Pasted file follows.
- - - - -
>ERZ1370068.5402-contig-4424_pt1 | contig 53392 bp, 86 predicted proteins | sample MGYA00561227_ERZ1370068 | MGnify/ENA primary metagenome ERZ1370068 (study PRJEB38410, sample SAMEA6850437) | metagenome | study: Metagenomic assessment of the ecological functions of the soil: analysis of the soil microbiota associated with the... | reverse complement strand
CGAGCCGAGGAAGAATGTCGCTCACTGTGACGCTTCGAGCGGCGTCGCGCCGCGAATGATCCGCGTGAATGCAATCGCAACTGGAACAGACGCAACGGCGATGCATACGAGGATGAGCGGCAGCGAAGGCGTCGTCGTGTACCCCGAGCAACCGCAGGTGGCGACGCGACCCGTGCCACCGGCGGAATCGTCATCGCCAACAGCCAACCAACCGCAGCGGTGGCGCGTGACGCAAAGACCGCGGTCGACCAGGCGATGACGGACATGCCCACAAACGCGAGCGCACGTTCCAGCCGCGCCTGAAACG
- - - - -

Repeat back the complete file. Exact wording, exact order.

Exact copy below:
>ERZ1370068.5402-contig-4424_pt1 | contig 53392 bp, 86 predicted proteins | sample MGYA00561227_ERZ1370068 | MGnify/ENA primary metagenome ERZ1370068 (study PRJEB38410, sample SAMEA6850437) | metagenome | study: Metagenomic assessment of the ecological functions of the soil: analysis of the soil microbiota associated with the... | reverse complement strand
CGAGCCGAGGAAGAATGTCGCTCACTGTGACGCTTCGAGCGGCGTCGCGCCGCGAATGATCCGCGTGAATGCAATCGCAACTGGAACAGACGCAACGGCGATGCATACGAGGATGAGCGGCAGCGAAGGCGTCGTCGTGTACCCCGAGCAACCGCAGGTGGCGACGCGACCCGTGCCACCGGCGGAATCGTCATCGCCAACAGCCAACCAACCGCAGCGGTGGCGCGTGACGCAAAGACCGCGGTCGACCAGGCGATGACGGACATGCCCACAAACGCGAGCGCACGTTCCAGCCGCGCCTGAAACG